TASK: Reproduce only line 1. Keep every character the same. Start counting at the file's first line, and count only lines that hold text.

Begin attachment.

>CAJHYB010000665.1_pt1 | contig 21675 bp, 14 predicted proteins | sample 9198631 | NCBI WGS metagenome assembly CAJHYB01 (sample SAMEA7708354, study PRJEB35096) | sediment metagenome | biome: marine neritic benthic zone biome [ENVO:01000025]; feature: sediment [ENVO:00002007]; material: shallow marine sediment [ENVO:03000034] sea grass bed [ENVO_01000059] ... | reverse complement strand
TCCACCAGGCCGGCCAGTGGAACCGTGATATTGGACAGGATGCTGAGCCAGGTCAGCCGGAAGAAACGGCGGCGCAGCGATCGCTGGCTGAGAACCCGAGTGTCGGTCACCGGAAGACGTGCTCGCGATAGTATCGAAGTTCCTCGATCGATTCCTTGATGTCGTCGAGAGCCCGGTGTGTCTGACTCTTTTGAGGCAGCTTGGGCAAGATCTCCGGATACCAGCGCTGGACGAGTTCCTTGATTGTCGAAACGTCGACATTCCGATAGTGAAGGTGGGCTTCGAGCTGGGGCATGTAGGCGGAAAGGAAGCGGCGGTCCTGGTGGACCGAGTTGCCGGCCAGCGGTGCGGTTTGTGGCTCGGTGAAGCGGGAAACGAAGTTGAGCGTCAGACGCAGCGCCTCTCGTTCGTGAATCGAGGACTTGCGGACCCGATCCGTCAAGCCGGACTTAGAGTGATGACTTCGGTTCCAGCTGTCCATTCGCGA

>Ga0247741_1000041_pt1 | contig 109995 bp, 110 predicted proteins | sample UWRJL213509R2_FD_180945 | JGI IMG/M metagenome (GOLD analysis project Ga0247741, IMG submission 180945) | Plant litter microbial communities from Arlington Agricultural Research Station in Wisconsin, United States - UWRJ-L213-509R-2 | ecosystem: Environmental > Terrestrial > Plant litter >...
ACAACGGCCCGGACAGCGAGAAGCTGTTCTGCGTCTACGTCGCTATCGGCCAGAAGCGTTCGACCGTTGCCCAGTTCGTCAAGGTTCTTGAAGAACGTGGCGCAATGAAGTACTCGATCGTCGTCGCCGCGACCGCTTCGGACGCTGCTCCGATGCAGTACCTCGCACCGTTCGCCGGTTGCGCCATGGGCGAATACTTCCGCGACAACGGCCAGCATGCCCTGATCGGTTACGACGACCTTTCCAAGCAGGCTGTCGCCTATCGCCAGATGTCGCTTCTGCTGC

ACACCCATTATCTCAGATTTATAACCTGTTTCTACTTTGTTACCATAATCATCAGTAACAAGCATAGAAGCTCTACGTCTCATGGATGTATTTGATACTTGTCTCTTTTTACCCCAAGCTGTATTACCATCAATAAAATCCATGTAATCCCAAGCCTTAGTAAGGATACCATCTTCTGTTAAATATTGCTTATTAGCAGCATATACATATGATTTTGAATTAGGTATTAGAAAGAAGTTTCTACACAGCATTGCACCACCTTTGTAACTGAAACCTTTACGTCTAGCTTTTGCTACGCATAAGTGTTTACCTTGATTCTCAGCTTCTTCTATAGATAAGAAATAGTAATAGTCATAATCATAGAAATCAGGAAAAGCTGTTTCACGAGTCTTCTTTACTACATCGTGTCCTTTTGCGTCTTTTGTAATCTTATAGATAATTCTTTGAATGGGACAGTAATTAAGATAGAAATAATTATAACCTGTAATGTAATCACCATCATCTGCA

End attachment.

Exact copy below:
>CAJHYB010000665.1_pt1 | contig 21675 bp, 14 predicted proteins | sample 9198631 | NCBI WGS metagenome assembly CAJHYB01 (sample SAMEA7708354, study PRJEB35096) | sediment metagenome | biome: marine neritic benthic zone biome [ENVO:01000025]; feature: sediment [ENVO:00002007]; material: shallow marine sediment [ENVO:03000034] sea grass bed [ENVO_01000059] ... | reverse complement strand